HIGH POINT, N.C. -- On average, High Point police get 5,000 calls for domestic violence every year.
It’s a crime that can bring deadly consequences. Ten years ago, one third of the murders in High Point happened during domestic violence. Law enforcement knew that something had to change.
"If you were the victim of a burglary at home it would be the equivalent of us telling you to keep your house from getting broken into again, you need to leave everything and move," Chief Ken Shultz said. "That’s going to keep your property safe in the future. That’s what we’re doing to the victims of domestic violence.”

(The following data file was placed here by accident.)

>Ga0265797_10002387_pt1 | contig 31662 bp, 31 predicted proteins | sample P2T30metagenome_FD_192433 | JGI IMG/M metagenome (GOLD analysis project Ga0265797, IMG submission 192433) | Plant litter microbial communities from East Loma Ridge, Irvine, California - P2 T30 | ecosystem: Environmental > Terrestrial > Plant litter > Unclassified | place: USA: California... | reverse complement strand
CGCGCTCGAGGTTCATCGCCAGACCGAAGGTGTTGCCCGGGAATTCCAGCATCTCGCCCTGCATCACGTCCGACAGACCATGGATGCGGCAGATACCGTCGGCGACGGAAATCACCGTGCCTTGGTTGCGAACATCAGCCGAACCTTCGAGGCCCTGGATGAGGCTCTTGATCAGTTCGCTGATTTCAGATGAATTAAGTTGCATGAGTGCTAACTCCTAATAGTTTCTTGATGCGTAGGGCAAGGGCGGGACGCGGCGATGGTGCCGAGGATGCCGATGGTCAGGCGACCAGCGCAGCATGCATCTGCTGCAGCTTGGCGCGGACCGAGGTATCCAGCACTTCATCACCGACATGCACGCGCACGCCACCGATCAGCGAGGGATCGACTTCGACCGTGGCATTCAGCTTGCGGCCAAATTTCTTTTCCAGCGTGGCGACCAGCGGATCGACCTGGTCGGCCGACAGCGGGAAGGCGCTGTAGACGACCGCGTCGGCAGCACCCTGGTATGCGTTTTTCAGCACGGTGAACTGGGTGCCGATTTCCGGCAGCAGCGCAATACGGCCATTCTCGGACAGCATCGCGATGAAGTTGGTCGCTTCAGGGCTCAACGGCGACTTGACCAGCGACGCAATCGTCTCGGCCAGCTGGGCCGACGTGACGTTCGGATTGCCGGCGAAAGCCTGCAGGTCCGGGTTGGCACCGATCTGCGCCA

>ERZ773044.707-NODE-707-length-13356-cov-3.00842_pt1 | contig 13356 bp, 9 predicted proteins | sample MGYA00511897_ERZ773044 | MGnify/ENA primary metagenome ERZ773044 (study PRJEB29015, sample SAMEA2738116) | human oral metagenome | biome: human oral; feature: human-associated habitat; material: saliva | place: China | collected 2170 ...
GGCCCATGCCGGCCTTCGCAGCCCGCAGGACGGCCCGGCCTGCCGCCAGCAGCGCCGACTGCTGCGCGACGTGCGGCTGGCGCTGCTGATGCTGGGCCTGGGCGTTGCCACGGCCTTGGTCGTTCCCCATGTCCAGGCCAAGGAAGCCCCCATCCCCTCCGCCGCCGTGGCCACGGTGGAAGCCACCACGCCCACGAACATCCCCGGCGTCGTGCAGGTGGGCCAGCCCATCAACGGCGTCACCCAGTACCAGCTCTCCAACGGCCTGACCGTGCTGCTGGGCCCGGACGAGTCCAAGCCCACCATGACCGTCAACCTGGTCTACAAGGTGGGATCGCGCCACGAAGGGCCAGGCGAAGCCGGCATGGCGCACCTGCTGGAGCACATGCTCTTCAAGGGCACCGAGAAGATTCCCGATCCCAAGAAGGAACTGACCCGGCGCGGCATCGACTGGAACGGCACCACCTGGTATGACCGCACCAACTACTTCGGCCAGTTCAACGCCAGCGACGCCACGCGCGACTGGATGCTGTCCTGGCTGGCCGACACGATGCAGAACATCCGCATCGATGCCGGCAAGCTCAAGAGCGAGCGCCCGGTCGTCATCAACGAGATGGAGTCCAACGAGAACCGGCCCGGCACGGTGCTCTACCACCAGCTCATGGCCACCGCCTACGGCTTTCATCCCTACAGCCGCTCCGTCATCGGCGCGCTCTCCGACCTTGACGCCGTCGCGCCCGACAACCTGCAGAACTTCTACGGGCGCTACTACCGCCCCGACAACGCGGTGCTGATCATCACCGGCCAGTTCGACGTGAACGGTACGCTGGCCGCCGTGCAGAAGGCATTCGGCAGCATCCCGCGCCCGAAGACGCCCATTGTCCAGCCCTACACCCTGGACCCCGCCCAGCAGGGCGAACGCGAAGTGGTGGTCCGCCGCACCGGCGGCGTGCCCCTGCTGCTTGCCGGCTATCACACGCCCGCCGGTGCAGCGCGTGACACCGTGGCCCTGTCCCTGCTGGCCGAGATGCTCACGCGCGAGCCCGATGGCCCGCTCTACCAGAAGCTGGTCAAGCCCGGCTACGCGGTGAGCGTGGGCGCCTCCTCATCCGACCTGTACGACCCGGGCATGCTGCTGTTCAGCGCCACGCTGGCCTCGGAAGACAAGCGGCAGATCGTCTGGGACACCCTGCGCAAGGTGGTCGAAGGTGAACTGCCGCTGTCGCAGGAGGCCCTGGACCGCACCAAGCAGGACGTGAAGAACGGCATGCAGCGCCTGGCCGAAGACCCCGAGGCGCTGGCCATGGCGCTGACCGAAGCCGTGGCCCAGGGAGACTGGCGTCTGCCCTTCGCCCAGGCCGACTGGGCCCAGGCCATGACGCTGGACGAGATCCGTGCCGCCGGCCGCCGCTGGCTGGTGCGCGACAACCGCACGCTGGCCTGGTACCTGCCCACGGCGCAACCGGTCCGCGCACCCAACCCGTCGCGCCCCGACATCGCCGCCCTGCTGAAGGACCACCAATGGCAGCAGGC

The High Point Police Department turned its focus to the abuser.
“We are good at holding the offender accountable and we’ve put the pressure back on the offender. It’s not up to her to leave it’s up to you to stop,” Shultz said.
Part of this initiative is about following up on the case. Shultz told us, “the victim’s not driving the prosecution. We as law enforcement are. You are moving to the front of the line.”
Catherine Johnson, the director of the Guilford County Family Justice Center, says this program works because it brings all of the players to the table where the Family Justice Center has a seat.
“We’ve seen 16,000 people since our center opened in June 2015. We have 100 percent success, no homicide for folks who have reached out for help,” Johnson said.
If you need help, call Family Services' 24 hour crisis hotline at (336) 273-7273.